W. B. Madden has sold his interest in the liquor store, on Port Watson-st., to his partner, George McKean.
   We will send the DEMOCRAT to new subscribers who pay in advance until January 1st, 1893. Two dollars gets the prize.
   E. E. Mellon offers his stock of boots and shoes at 39 Main street, at very low prices. Read his advertisement in another place.
   C. Fred. Thompson displays a half ton of loose raisins in the window of the Grand Central grocery. Read his ad. in another column.
   A social party was given by "Just us Two" in Wells' Hall, Thanksgiving eve. There was a large attendance and a pleasant time resulted.
   The trustees of Homer village have practically made a contract with the Hitchcock Manufacturing Co., of this place, to light that village with electricity.
   Messrs. Glann & Clark have purchased Mr. C. A. Hoppers stock of boots and shoes and will continue the business in the same store. This gives them two establishments.
   Mr. A. A. Reynolds has closed out his stock of shoes at No. 14 Railroad street, and has engaged to take charge of the store recently purchased of Mr. Hopper by Glann & Clark.
   The trustees of Homer have offered a reward of $500 for the arrest and conviction of the party or parties who have been setting fire to so many buildings in that place within the past few weeks.
   The regular semi-monthly [W. C. T. U.] mothers' meeting (central) will be held at the residence of Mrs. Henrietta Welch, 86 extension of Lincoln Ave., next Tuesday afternoon, at 3 P. M. Subject, "Children's Rights."
   Theodore Stevenson, the wide-awake insurance agent, is on deck and ready for business. He represents some of the strongest companies and solicits a share of the business. Read his advertisement in our local columns.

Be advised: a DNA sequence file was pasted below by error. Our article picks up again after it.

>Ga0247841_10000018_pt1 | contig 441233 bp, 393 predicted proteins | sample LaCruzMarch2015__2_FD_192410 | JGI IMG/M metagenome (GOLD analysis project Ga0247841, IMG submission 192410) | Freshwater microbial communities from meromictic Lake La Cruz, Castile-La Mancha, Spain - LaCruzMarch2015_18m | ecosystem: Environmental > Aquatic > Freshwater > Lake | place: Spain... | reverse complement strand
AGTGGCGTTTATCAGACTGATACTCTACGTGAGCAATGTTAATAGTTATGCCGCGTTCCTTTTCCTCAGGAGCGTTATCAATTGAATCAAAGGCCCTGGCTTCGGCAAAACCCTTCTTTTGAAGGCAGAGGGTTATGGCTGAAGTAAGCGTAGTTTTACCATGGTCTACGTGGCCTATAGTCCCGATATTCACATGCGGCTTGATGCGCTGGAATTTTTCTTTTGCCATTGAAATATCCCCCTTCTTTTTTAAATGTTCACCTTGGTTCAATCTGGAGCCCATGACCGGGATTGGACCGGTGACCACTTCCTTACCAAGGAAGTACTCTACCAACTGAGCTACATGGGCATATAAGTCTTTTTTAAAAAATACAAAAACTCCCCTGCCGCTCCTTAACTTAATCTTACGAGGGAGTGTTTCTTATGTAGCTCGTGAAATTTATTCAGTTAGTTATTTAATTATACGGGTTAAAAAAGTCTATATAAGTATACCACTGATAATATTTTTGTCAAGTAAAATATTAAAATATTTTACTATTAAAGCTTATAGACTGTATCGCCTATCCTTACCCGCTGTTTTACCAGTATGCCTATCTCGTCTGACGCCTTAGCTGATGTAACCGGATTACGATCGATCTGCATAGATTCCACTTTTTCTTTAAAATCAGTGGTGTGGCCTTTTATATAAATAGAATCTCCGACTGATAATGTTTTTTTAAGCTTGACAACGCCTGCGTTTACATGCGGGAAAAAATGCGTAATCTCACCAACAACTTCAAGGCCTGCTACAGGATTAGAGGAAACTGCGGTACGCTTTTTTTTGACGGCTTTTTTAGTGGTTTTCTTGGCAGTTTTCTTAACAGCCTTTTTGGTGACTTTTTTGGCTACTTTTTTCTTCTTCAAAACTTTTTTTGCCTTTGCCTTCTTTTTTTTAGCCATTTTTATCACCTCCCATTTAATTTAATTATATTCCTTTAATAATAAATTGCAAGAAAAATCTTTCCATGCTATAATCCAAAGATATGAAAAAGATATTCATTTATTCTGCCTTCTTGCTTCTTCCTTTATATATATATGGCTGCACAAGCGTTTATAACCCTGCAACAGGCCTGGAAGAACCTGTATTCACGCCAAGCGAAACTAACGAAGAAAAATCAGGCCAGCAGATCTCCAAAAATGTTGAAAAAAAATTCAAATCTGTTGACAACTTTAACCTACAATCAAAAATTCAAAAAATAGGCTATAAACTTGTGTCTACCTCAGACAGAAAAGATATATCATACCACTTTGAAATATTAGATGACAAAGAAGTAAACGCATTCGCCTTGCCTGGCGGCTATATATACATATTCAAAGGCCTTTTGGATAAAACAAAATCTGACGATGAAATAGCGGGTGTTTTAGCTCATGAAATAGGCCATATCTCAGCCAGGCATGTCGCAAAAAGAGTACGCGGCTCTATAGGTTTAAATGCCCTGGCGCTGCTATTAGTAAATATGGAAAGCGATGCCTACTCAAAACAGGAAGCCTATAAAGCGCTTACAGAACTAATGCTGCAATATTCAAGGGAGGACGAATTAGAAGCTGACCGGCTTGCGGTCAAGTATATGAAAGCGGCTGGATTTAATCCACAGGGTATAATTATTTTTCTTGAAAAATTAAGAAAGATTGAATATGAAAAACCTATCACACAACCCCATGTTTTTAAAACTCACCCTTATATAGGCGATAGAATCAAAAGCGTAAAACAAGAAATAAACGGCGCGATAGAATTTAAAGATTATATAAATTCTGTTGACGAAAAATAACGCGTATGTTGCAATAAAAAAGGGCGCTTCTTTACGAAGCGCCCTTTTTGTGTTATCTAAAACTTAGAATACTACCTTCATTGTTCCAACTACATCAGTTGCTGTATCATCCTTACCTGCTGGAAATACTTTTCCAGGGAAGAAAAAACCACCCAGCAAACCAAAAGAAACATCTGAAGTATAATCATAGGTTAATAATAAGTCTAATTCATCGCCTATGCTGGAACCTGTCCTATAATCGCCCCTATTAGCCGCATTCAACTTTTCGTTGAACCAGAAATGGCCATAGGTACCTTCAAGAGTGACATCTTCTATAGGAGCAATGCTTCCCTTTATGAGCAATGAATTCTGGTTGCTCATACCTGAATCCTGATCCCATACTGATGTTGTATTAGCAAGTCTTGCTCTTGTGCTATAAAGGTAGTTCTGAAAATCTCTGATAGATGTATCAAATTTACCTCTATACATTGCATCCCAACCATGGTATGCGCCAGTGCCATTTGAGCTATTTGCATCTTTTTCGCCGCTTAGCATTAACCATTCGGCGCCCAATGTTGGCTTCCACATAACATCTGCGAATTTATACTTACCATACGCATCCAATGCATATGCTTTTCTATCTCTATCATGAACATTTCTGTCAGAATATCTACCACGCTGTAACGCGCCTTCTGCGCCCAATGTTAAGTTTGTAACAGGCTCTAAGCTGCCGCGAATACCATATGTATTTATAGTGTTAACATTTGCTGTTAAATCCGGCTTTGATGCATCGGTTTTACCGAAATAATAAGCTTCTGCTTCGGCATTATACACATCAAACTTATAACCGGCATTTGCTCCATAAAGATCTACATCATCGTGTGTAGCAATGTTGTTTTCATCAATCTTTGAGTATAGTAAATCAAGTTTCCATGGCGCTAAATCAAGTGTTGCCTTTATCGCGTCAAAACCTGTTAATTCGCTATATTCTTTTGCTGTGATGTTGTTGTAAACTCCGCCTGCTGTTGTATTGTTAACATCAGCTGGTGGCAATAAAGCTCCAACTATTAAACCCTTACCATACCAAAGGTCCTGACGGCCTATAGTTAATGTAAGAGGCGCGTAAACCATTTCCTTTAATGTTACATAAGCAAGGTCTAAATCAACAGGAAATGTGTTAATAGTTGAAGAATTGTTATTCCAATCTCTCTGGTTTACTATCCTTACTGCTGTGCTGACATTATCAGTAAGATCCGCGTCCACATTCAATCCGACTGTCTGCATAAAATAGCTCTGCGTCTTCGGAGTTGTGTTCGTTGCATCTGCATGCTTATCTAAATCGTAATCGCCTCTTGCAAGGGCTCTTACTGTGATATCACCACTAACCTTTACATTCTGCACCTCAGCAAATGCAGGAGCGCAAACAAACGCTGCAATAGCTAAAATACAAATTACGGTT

A solemn requiem mass was celebrated at 10:30 A. M., Tuesday, in St. Mary's church, it being the third anniversary of the death of the very Rev. B. F. McLoghlin. Father J. J. McLoghlin officiated, and was assisted by ten visiting clergymen.
   George H. Ames & Co. will open the store in the Democrat Building, No 14 Railroad-st., to-morrow, with a large stock of boots and shoes recently purchased at the bankruptcy sale of Bradley & Co., at Friendship, N. Y. The goods will be sold at very low prices. See advertisement in another place.
   Binghamton must be a very wicked city. The jail, a very commodious one, is overrun with inmates, and the Board of Supervisors have been requested to build a large addition to the same. Last Saturday night and Sunday, twenty people were arrested for fighting and other disorderly conduct, and turned over to the jailer.
   The Hitchcock Band will soon commence giving monthly concerts in the opera house. They deserve the patronage of our citizens not alone because the band is a home organization, but because the entertainments given will be excellent and worth attending. The price of admission will be so low that all can afford to attend.
   Gib. Bligh, who has successfully conducted "The Fair" store in this village for some years past, has made money enough and proposes to retire from business. He has sold his stock of goods to Messrs. G. P. Yager and J. G. Marshall, of this village, who will take possession about February 15th. His successors are young men who have had considerable experience in business affairs, and as they have an extensive acquaintance and are popular, we doubt not they will succeed. Mr. Bligh contemplates running a hotel in the Catskills, next season.
   The Union Valley correspondent of the DeRuyter Gleaner says: "As Andrew Dickerson and son were hunting a few days ago on the Wilson farm, they came across a two-year old heifer, nearly dead, belonging to Miles Bennett, of Taylor, who is pasturing the place. Examination revealed the fact that both hind legs were corded. The ropes were cut and removed, the flesh coming, too. Upon inquiry it was ascertained that the heifer was fat when last seen, and as she was very thin in flesh when found, she must have been in this condition for some time. Who did the deed? is what people are asking one another."

Insurance for All. [Paid Ad.]

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Masonic Block, 22 1/2 Main St.
(36w6) THEO. STEVENSON, Ag't.